Lead, ljj cents per pound: in sheets, 2J4 cents
per pound. Nickel, in ore, 10 cents per round.
no spelter, -2 cents per pound. Hollow
ware. 3J$ cents per pound. Machine needles,
SO per cent.
The ent re wood schedule is subjected to 80
per cent duty. All grades of sugar are reduced
by an amount varying from one-fifth to one
fourth of the present duties. Cotton yarn is
reduced to 85 and 40 per cent bleached lineas
to-^5 per cent -other yarns 25 per cent, Cot
ton cloth. 40 percent
ThSe manufactures of wool are reduced as fol-
Woolen and worsted goods, to 40 per cent*!
flannels, blankets and knit goods, 40 per cent
dress Roods, partly of wool, 40 per cent ready
made clothing, 45 per cent. Cloaks, 45 per
eent Webbings, 50 per cent Carpets,
W per cent Paper and its manufact
ures are generally reduced. Carriages,
There are no
85 per eent.
tt, consideration of
ot'^m9*Thi*revenue bu subject was purposely
ttt vwairMa, in addittoa to the tree
list the following are some of the most olmpor
tantochanges proposed by the bill:
China, ornamented, 45 per cent ad valorem
(noweaper cent) china," unoraamented, and
earthenware, 40 per cent ad valorem (now
about 55 per eent): and caustic tiles, 80per
cent -ad valorem (now 85 per cent.): green and
colored glass bottles, per cent, per pound
(now-1 cent). There is also a provision for
adding the value of bottles, when filled, to the
value ofthe dutiable goods,
Flint and lime glass bottles and pressed
glassware, 20 per cent ad valorem (now 40 per
cent) cylinder aud crown glass polished, and
between 24x30 and 24x60 inches square, 15
cents per square foot Above that measure
ment 25 cents per square foot (now 20 and 40
Unpolisbed cylinder, crown and common win
dow glass, not exceeding 10 by 15 inches, 1 cent
per pound above that and not exceeding 16
hy 34,1H cents above that and not exceeding
24 by 31, V/t cents all above, 13 cents. (Now
IX, Vi,9%, 2%).
The administrative provisions constitute the
most vomminous part of the bill, and embrace
the provisions compiled by Mr. Hewitt in the
Forty-ninth Congress and incorporated in the
Morrison bill. Mr. Hewitt's provisons abol
ishing the office of Merchant Appraiser, and
prov ding new methods of appraisement, are
omitted. The entire system of damage allow
ance on imported goods injured during the
transportation is abolished. The period
for, which imported merchandise can
be^-f^skept in bonded warehouse is
extended from one to three years. The
duties on boxes, cartoons and other
inside coverings of merchandise which pass in
to the hands of consumers are revived. Duties
on packing charges are revived. What is
known as the "Similtude" clause of the
tariff is re-enacted with such wording as
to make clear when unenumerated arti
cles can be classified as assimilat
ing to enumerated articles. Importers*
declarations are substituted for importers*
affidavits in all this custom, matters, and im
porters are authorized to make declarations
before notaries instead of at the custom house.
AU leaf tobacco unmanufactured is fixed at
thirty-five cents a pound, and the present dis
tinction between Sumatra and ordinary wrap
ping tobacco is abolished.
The recommendations made as to protests,
appeals and suits by Secretary Manning in a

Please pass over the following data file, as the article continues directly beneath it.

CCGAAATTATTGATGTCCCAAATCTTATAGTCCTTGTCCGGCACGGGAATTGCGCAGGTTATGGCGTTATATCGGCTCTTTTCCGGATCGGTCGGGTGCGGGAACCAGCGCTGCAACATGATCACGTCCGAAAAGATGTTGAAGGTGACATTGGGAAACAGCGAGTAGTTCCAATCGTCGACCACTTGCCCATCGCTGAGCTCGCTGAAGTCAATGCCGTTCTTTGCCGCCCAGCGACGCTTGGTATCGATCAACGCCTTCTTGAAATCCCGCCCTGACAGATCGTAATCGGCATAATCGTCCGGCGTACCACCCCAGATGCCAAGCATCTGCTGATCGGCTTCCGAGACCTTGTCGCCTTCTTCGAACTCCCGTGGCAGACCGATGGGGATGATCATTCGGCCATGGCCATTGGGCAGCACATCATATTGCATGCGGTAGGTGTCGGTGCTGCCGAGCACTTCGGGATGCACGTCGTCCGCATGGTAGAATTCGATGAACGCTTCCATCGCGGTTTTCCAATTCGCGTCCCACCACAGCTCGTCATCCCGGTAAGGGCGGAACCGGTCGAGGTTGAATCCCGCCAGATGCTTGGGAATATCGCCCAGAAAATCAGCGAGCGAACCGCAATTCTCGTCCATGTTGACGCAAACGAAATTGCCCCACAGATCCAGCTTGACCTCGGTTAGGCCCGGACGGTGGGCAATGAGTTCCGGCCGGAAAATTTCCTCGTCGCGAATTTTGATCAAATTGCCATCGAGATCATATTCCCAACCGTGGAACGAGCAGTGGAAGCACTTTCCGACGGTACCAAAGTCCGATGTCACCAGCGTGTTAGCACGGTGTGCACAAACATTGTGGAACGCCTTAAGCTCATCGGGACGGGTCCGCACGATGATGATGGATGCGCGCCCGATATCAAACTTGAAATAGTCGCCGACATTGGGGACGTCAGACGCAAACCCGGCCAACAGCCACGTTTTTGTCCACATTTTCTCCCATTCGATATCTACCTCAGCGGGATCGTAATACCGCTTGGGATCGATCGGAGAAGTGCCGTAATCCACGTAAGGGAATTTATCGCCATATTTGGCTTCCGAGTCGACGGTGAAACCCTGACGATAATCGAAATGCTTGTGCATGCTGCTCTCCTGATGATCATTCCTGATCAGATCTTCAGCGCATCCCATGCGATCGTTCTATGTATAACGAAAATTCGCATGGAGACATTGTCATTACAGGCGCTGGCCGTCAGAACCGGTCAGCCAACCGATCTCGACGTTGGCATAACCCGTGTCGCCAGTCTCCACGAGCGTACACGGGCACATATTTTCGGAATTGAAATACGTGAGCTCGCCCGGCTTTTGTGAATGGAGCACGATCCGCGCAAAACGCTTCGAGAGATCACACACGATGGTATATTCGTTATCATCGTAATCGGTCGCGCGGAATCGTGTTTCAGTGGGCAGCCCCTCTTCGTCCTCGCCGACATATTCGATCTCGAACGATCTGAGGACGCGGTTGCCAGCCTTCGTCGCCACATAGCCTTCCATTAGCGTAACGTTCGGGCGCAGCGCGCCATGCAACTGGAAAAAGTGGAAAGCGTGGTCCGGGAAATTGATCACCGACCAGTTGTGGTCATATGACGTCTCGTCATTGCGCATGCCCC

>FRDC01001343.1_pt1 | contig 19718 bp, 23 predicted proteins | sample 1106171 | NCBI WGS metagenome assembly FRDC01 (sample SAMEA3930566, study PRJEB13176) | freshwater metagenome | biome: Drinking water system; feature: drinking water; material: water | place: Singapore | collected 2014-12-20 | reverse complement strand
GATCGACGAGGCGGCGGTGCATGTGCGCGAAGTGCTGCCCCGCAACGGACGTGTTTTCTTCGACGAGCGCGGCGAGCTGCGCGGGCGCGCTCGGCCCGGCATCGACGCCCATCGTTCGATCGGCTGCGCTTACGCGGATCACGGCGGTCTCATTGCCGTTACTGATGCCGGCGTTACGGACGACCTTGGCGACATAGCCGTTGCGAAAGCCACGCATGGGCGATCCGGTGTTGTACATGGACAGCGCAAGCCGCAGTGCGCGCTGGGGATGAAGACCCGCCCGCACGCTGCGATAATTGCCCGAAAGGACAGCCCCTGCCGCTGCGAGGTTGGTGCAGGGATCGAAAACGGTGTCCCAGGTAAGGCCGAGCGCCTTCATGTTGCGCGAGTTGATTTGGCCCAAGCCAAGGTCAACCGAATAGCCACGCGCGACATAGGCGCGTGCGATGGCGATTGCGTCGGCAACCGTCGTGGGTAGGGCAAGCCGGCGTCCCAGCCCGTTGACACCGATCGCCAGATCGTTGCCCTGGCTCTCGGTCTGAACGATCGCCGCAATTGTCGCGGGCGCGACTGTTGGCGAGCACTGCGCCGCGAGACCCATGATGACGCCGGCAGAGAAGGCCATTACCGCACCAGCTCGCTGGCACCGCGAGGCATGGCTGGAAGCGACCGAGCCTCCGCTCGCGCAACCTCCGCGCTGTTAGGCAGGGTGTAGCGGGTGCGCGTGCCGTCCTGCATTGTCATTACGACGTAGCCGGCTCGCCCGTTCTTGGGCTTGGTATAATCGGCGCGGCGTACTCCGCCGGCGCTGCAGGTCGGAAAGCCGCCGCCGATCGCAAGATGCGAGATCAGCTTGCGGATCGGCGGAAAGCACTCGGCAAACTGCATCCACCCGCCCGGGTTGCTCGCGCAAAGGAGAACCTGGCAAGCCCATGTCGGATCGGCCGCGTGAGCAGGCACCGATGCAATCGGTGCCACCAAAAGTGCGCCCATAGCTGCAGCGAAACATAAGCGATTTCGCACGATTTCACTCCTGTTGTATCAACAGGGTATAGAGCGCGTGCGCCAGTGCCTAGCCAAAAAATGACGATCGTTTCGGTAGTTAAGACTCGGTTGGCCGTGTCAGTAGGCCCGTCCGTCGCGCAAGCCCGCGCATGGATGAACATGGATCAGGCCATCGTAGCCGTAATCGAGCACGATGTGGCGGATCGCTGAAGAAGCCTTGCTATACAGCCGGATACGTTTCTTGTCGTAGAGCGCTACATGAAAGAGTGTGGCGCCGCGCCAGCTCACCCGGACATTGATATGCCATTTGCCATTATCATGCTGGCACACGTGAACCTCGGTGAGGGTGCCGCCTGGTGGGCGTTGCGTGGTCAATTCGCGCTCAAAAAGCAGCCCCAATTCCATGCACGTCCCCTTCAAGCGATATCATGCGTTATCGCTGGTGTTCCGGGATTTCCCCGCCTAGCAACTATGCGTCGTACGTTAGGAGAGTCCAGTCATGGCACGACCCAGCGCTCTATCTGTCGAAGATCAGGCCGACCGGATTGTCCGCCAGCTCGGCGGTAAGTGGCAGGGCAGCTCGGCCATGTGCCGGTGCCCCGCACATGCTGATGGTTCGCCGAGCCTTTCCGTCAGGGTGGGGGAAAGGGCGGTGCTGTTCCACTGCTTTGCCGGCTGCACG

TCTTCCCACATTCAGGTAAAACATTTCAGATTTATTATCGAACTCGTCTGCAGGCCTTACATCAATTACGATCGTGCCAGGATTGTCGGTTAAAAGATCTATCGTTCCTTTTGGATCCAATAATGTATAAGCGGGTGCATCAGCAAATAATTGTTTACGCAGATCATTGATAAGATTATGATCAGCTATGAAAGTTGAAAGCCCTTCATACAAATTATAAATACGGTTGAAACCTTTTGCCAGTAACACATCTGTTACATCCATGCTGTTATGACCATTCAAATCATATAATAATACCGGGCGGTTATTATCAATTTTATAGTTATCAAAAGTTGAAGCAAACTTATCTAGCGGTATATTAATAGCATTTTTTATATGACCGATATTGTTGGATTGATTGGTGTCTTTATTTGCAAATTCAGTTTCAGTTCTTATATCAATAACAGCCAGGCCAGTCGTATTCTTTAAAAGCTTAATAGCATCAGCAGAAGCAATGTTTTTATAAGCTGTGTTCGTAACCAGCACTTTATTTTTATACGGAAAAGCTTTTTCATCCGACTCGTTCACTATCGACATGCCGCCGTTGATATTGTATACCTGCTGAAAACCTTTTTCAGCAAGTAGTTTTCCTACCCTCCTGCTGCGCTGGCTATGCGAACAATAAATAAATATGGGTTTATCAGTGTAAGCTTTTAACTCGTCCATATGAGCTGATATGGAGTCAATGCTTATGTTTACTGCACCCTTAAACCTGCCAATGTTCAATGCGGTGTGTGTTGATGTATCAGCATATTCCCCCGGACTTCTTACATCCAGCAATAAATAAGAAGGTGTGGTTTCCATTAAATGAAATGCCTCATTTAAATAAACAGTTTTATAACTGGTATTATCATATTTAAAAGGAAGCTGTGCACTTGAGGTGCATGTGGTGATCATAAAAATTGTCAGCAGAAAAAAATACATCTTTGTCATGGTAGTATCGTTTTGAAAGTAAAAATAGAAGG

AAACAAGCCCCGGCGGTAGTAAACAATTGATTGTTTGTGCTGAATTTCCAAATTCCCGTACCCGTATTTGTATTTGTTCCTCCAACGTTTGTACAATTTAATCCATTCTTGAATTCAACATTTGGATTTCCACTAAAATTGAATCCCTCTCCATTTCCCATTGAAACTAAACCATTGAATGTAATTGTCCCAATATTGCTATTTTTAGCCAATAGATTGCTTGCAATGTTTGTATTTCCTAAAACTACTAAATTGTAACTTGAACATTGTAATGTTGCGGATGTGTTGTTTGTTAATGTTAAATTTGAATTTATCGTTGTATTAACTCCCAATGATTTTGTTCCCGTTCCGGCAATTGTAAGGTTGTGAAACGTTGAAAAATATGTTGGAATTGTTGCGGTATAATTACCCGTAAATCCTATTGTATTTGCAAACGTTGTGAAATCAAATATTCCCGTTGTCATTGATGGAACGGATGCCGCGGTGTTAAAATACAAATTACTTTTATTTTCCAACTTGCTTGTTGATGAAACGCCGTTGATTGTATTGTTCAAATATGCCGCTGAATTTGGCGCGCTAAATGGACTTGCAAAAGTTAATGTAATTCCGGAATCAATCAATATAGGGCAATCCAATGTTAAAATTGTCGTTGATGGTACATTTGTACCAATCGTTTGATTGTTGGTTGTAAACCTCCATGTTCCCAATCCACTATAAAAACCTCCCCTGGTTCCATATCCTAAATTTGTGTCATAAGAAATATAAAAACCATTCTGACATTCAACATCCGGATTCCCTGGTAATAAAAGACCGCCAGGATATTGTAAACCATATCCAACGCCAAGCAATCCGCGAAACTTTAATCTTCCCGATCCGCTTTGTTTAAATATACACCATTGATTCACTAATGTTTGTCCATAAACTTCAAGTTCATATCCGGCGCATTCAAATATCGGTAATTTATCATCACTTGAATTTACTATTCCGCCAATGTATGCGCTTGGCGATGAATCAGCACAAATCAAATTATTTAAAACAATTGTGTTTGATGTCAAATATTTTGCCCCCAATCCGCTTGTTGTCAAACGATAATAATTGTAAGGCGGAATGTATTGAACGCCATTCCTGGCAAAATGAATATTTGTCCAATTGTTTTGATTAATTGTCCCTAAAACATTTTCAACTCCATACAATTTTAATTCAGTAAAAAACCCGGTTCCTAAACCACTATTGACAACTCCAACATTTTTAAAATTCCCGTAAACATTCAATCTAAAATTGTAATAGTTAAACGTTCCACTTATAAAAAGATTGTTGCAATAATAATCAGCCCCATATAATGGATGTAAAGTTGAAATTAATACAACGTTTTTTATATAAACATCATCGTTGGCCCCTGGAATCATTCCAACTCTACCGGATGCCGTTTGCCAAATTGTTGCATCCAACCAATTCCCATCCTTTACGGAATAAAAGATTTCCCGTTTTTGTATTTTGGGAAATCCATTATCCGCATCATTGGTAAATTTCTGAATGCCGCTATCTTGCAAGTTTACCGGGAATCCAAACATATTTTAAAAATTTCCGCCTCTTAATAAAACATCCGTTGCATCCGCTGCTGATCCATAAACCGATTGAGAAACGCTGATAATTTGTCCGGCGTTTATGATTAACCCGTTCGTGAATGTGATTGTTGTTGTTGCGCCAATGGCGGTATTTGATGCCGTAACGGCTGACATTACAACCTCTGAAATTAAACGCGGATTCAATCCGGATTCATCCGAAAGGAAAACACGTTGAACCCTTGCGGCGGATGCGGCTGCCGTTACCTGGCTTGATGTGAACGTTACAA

special report to Congress two years ago are
all adopted. Tae penalties are made more
stringent for bribery or feeing inspect
ors of customs or for any irregulari
ties in inspection of baggage. The Gov
ernment is authorized to bring suit for
-the value of merchandise fraudulently
imported, after such merchandise has passed
into the hands of the importer. The other pro
visions are all of a minor character. The bilk
as submitted contains no provisions as to in
ternal revenue, it being understood that the
Democratic members are prepared to submit
an internal revenue bill at an early day.
The latest estimates made by the Com
mittee on Ways and Means of the prob
able reductions in revenue that would be
effected by the passage of the bill are
as follows: Chemicals, $730,000 china
and glass, 51,600,000 cottons, $277,000
provisions, S600.000 (approxmated) woolen
goods. 02,800,000 sundries, $1,OOJ,000 paper,
$2,500 sugars, $11,000,000: Lemp, flax and jute,
$1.8.0,0 0 metals, $i,50J,0DJ (approximated)
free list, $23,230,0 0. This would make the
total reduction about 553.000,000. "J?
REPUBLICANS NOT SATISFIED."
WASHINGTON, March 2. The Republican
members of the Ways and Means Committee
have not formally decided upon a course of
action in regard to the consideration of the bill,
but it is understood that they will Insist on hav
ing called before the committee manufactu ers
and others who will be affected by it, that
they may learn from them what the effect of
the changes will be. They will not seek oral
testimony, bur will ask that those who apply
for the opportunity to appear shall be heard.
Next, they will demand that the bill shall be
considered in the regular way by paragraphs,
with an opportunity for discussion aud amend
ment. If these demands be denied
the Republicans will content themselves th
putting the Democratic members on record as
oppos ng their demands for a full aad far con
sideration of the bill and transfer the fight to
the floor of the House. Mr. Randall will have
his bill prepared in a few days and will per
haps offer it on Monday on the call of the
States. The Republicans wJl not depend on